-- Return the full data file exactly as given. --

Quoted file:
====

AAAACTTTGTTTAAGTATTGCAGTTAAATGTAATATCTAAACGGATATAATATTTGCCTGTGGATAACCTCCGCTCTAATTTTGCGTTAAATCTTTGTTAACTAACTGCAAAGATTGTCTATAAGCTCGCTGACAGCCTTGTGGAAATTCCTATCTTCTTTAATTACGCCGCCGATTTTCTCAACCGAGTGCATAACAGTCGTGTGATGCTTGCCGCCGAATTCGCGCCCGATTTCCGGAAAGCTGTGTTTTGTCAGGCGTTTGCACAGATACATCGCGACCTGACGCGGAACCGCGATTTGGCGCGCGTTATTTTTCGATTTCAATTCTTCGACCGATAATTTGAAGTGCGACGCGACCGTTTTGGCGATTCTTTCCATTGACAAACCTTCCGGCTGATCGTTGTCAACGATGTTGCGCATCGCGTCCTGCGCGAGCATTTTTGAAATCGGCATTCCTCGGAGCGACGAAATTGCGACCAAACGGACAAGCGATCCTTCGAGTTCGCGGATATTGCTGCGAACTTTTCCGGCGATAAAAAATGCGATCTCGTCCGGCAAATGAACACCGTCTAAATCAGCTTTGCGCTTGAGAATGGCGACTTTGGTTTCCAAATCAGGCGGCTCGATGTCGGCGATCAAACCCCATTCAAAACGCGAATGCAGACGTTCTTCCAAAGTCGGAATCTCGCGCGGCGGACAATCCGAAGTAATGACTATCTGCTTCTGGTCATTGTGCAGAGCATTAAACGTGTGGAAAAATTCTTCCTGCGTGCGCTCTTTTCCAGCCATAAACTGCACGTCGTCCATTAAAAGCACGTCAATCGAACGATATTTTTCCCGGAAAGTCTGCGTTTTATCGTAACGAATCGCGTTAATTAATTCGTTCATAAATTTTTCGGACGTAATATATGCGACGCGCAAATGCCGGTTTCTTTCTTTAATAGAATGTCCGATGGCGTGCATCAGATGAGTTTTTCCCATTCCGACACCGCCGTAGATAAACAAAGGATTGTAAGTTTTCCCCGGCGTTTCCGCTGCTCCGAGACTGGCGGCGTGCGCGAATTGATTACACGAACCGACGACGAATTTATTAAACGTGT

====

AAAACTTTGTTTAAGTATTGCAGTTAAATGTAATATCTAAACGGATATAATATTTGCCTGTGGATAACCTCCGCTCTAATTTTGCGTTAAATCTTTGTTAACTAACTGCAAAGATTGTCTATAAGCTCGCTGACAGCCTTGTGGAAATTCCTATCTTCTTTAATTACGCCGCCGATTTTCTCAACCGAGTGCATAACAGTCGTGTGATGCTTGCCGCCGAATTCGCGCCCGATTTCCGGAAAGCTGTGTTTTGTCAGGCGTTTGCACAGATACATCGCGACCTGACGCGGAACCGCGATTTGGCGCGCGTTATTTTTCGATTTCAATTCTTCGACCGATAATTTGAAGTGCGACGCGACCGTTTTGGCGATTCTTTCCATTGACAAACCTTCCGGCTGATCGTTGTCAACGATGTTGCGCATCGCGTCCTGCGCGAGCATTTTTGAAATCGGCATTCCTCGGAGCGACGAAATTGCGACCAAACGGACAAGCGATCCTTCGAGTTCGCGGATATTGCTGCGAACTTTTCCGGCGATAAAAAATGCGATCTCGTCCGGCAAATGAACACCGTCTAAATCAGCTTTGCGCTTGAGAATGGCGACTTTGGTTTCCAAATCAGGCGGCTCGATGTCGGCGATCAAACCCCATTCAAAACGCGAATGCAGACGTTCTTCCAAAGTCGGAATCTCGCGCGGCGGACAATCCGAAGTAATGACTATCTGCTTCTGGTCATTGTGCAGAGCATTAAACGTGTGGAAAAATTCTTCCTGCGTGCGCTCTTTTCCAGCCATAAACTGCACGTCGTCCATTAAAAGCACGTCAATCGAACGATATTTTTCCCGGAAAGTCTGCGTTTTATCGTAACGAATCGCGTTAATTAATTCGTTCATAAATTTTTCGGACGTAATATATGCGACGCGCAAATGCCGGTTTCTTTCTTTAATAGAATGTCCGATGGCGTGCATCAGATGAGTTTTTCCCATTCCGACACCGCCGTAGATAAACAAAGGATTGTAAGTTTTCCCCGGCGTTTCCGCTGCTCCGAGACTGGCGGCGTGCGCGAATTGATTACACGAACCGACGACGAATTTATTAAACGTGT